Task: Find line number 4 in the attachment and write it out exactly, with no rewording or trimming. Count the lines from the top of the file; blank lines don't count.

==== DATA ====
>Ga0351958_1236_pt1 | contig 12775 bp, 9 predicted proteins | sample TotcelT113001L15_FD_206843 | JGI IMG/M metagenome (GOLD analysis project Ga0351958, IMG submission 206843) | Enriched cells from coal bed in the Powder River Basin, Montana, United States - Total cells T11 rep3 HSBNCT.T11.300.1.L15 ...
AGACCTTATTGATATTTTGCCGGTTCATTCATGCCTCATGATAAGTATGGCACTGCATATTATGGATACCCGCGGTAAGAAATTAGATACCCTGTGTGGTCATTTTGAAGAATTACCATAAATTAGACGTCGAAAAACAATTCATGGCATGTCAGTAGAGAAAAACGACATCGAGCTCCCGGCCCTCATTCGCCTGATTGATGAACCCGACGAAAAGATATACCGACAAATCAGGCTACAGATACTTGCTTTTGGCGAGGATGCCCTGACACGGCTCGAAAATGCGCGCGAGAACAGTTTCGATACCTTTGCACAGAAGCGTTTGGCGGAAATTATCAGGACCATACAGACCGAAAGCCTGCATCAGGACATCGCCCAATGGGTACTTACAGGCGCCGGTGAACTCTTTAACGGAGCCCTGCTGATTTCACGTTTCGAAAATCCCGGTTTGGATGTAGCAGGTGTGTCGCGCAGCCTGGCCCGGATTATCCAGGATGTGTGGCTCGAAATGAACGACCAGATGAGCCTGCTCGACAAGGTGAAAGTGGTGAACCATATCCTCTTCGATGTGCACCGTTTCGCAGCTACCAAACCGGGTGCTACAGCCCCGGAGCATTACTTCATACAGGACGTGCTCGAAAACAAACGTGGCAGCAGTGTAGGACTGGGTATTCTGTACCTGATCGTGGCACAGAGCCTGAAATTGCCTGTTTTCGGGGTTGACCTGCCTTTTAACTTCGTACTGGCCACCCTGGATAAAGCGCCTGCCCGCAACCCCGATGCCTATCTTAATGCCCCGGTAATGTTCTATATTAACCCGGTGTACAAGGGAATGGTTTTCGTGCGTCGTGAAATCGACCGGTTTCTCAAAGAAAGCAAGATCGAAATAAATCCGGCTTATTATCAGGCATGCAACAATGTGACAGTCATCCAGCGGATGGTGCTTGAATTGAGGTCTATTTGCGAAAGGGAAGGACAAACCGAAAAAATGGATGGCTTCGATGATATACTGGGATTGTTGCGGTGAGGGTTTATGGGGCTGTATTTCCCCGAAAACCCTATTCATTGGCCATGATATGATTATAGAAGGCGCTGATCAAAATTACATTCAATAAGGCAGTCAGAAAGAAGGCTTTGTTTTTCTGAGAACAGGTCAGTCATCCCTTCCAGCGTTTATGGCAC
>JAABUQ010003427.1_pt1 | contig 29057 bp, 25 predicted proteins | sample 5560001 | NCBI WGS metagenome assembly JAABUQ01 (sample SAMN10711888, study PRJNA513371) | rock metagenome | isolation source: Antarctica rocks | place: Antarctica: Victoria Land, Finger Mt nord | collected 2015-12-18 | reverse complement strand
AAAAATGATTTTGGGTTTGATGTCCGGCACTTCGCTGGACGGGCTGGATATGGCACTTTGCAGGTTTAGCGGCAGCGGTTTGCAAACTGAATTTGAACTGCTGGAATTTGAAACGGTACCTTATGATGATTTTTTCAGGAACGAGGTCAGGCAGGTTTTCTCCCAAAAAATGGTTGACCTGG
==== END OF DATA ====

AAAAATGATTTTGGGTTTGATGTCCGGCACTTCGCTGGACGGGCTGGATATGGCACTTTGCAGGTTTAGCGGCAGCGGTTTGCAAACTGAATTTGAACTGCTGGAATTTGAAACGGTACCTTATGATGATTTTTTCAGGAACGAGGTCAGGCAGGTTTTCTCCCAAAAAATGGTTGACCTGG